By Melissa Fossum
By Lauren Wise
By New Times
By Amanda Savage
By Jason P. Woodbury
By Troy Farah
By New Times
Being blessed an alt-country songstress must be as endlessly tiresome as being Cher's plastic surgeon. You have to compete with gusto as genuine as the impossibly bewitching Neko Case and pop-country schmaltz like 2001 Best New Artist Grammy winner I Am Shelby Lynne (and I've been around since 1989). No better is being deemed a '90s female singer-songwriter, a tag that lassos any sort of whirly woman from Liz Phair to Tori Amos to Ani DiFranco to Kristen Hersh to Cat Power.
It's got to make a gal feel like exploring another career that values personal expression so highly, like kilt knitting. Instead of picking up needles and yarn to darn, Edith Frost, a former Texan now living in Chicago, realized the only way to transcend the tried and trite spite of rock-crit smiting was always to leave them guessing. Aided by Gastr Del Sol mates Jim O'Rourke and David Grubbs, Frost unfurled a stark spark with 1997's Calling Over Time. This moody delicacy of down-tempo introspection had young men who bow at the altar of Will Oldham's Palace calling her indie rock's creepy country female version of the same.
Not one to let a good false pretense go to waste, the Chicago cowgirl got together with some different members of the Chi-town elite under the production eye of former Royal Truxians Neil Hagerty and Jennifer Herrema to concoct a fiery, tangled-up-in-blues psych-folk jam with 1999's Telescopic. Skipping from fuzz-toned jangles to luminous laments, Telescopic was a Basement Tapes-styled road to nowhere that made the girls who rock and the boys who love them shimmy inside their Goodwill button-fly jeans hunting for the right accolades to bestow upon her.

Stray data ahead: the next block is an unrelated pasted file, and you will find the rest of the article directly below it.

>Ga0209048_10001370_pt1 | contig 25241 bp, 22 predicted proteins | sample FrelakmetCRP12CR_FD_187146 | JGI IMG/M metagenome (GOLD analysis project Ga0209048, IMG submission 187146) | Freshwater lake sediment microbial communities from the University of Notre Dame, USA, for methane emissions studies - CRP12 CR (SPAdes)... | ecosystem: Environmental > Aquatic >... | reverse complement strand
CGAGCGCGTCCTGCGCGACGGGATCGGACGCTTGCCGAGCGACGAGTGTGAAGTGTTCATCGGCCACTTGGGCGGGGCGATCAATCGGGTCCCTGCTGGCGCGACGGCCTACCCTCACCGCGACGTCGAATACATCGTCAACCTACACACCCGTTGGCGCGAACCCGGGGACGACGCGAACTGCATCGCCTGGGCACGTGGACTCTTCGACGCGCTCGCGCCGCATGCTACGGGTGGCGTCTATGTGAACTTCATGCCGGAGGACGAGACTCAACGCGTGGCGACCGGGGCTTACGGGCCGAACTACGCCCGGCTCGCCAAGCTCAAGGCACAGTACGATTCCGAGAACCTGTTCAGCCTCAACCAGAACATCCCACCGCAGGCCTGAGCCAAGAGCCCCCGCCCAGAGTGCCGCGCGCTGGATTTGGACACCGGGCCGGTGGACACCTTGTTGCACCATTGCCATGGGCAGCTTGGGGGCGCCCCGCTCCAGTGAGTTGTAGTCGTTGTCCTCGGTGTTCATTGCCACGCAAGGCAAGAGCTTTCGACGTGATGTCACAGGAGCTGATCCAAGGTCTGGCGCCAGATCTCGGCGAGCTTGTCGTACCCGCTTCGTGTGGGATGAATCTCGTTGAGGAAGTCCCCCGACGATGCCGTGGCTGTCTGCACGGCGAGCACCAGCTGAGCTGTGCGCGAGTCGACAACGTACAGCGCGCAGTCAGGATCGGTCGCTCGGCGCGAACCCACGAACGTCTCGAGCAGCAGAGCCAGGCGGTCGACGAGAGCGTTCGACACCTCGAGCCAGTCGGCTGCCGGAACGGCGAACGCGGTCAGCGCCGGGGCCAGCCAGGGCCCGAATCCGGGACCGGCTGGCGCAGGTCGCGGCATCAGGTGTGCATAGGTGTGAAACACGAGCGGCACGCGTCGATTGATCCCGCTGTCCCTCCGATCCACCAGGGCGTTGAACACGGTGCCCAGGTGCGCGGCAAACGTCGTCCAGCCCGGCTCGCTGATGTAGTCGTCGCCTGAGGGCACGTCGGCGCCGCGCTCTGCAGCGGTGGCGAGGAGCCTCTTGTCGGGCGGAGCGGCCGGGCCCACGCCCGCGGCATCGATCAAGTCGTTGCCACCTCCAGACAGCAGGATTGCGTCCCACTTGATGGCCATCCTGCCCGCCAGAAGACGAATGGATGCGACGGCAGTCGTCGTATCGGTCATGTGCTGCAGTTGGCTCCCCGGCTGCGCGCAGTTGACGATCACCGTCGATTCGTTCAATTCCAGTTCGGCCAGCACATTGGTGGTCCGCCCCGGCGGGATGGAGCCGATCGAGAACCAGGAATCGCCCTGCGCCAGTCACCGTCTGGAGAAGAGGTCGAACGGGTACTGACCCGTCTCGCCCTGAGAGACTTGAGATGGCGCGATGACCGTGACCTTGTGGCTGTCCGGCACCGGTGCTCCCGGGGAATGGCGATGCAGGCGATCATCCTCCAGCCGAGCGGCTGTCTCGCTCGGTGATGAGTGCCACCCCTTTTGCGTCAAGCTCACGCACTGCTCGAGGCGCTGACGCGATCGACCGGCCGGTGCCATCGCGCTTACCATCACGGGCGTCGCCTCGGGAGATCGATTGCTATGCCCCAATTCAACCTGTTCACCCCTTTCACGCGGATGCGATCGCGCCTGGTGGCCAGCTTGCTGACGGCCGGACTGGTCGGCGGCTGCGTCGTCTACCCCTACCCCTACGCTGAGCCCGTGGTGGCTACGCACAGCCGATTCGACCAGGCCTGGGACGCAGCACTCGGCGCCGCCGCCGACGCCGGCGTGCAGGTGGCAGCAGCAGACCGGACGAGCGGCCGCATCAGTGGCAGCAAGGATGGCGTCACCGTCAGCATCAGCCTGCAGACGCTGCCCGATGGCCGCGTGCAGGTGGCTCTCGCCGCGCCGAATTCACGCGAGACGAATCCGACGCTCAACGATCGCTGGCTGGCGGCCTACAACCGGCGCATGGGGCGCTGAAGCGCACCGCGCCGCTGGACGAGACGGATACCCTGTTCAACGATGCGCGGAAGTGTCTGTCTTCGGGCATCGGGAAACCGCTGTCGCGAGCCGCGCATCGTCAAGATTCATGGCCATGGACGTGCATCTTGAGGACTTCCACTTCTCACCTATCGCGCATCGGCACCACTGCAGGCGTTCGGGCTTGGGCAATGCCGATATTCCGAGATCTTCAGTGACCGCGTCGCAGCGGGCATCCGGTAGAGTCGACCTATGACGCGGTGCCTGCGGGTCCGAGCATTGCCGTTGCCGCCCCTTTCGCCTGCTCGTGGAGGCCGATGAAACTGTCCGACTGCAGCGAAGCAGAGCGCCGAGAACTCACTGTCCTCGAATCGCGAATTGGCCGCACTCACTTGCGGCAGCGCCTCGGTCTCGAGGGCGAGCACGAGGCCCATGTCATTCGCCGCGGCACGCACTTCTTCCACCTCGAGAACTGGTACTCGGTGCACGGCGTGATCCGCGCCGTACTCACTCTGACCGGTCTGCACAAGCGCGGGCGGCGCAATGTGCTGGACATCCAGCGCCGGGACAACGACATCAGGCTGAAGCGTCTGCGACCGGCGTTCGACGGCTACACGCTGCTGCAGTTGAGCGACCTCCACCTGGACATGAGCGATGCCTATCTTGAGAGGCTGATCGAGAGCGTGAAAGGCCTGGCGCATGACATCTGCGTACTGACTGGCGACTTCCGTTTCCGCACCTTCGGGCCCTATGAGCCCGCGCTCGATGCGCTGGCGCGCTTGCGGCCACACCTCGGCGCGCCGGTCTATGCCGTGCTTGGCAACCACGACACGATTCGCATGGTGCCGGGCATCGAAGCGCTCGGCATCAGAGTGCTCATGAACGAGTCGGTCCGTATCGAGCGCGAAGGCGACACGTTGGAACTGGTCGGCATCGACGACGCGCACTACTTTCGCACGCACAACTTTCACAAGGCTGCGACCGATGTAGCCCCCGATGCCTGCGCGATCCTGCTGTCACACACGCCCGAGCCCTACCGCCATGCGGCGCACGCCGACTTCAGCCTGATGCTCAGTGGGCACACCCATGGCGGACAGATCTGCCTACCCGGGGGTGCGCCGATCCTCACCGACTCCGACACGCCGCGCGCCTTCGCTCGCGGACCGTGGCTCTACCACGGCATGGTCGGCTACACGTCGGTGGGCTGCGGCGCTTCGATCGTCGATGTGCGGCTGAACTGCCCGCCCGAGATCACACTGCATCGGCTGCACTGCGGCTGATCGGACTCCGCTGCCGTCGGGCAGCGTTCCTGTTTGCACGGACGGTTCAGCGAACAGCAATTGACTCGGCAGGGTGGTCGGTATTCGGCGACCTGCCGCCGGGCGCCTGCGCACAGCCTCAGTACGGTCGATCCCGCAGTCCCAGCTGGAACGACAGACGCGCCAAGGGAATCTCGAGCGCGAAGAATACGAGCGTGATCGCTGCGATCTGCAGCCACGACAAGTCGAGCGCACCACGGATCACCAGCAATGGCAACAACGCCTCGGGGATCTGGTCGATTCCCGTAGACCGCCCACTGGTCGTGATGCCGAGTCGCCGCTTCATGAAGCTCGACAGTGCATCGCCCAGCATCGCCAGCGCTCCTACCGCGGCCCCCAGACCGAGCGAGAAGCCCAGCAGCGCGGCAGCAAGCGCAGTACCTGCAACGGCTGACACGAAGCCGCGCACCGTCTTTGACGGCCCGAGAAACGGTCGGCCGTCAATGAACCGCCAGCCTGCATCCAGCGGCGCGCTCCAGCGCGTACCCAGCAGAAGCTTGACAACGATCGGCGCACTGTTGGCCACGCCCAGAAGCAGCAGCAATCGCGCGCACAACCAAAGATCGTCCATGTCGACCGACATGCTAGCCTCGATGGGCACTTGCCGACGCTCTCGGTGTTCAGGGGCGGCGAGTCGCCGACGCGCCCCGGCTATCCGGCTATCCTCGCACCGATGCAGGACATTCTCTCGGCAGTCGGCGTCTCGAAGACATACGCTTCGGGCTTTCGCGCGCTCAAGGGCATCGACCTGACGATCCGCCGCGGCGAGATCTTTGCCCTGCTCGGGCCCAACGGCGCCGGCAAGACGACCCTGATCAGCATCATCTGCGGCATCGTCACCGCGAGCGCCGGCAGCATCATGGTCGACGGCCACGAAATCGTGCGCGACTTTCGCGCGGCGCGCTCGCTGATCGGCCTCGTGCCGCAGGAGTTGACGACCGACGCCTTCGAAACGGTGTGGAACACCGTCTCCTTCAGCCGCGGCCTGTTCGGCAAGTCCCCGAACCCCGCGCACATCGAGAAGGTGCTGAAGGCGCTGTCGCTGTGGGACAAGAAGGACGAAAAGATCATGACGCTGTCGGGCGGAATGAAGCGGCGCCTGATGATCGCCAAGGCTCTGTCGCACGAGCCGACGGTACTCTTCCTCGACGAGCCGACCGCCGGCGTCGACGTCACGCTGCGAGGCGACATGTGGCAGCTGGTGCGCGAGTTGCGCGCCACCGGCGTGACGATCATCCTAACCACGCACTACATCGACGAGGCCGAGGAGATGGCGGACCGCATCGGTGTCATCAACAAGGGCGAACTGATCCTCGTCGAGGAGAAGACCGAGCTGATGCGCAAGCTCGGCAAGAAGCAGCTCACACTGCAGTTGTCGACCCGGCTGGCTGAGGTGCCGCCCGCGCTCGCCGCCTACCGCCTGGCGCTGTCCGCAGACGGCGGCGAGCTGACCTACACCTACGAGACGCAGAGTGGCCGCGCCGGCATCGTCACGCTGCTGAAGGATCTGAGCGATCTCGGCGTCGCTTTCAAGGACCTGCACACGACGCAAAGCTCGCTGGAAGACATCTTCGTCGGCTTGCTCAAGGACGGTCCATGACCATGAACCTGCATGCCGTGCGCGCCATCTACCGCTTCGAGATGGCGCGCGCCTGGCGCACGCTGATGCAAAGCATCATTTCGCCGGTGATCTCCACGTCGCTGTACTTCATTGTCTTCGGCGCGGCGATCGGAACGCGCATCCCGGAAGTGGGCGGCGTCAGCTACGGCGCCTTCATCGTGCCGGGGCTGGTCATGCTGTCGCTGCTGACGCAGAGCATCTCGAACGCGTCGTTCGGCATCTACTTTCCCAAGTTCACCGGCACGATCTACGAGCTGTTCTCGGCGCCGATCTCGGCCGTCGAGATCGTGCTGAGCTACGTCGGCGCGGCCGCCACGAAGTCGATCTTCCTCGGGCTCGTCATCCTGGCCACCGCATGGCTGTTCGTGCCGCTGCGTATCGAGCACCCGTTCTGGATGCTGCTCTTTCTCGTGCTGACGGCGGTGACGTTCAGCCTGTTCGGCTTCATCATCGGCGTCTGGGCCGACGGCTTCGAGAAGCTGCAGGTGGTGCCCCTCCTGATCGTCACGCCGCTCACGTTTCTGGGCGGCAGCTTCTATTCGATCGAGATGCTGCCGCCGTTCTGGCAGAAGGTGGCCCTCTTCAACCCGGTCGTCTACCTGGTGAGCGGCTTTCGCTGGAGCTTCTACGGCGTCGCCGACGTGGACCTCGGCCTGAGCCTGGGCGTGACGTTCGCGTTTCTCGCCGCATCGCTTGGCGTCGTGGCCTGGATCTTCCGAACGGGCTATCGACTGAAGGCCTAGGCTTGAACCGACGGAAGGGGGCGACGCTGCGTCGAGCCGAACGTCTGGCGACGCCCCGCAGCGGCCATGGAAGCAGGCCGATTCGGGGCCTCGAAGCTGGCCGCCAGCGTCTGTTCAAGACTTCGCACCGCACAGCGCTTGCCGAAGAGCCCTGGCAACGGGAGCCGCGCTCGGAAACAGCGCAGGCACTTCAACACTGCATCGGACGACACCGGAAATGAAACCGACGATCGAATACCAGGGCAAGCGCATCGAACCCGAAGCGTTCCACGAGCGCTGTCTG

With her latest, the Steve Albini-engineered Wonder Wonder, Frost performs the same sort of cabaret gamble as Tom Waits, another holy roller who's bounced around genres without ever having to settle for only one. Reminiscent of Swordfishtrombones, it combines idiosyncratic instrumental arrangements with poetic word play that suits Frost's casual but evocative phrasing. Much as Waits' deep bellow hovers between a baritone and bass bombast, Frost flirts at the fringes of alto and soprano dreaminess, which gives her readings of potentially sappy lines like "Everyone I know reminds me of someone down in Texas/And every strip mall on the highway reminds me of my home," in "Cars and Parties," a bittersweet kiss.
Elsewhere, she flaunts her vocal control over a jaunty, spare guitar line and percussion thunderclap on "Who," where she whisper-stretches the opening "don'ts" in "Don't encourage me/Don't do anything" into reflective pauses before finishing the lines in low-register vibrato. Throughout, what's immediately recognizable is Wonder's jovial spirit, less about love lost than looking ahead.
Of course, by refusing to be either alt-country or pop-rock, Frost has furrowed herself into genre-free originality that may get her overlooked. But for those in favor of baroque, delicate songcraft, it's a fine show indeed.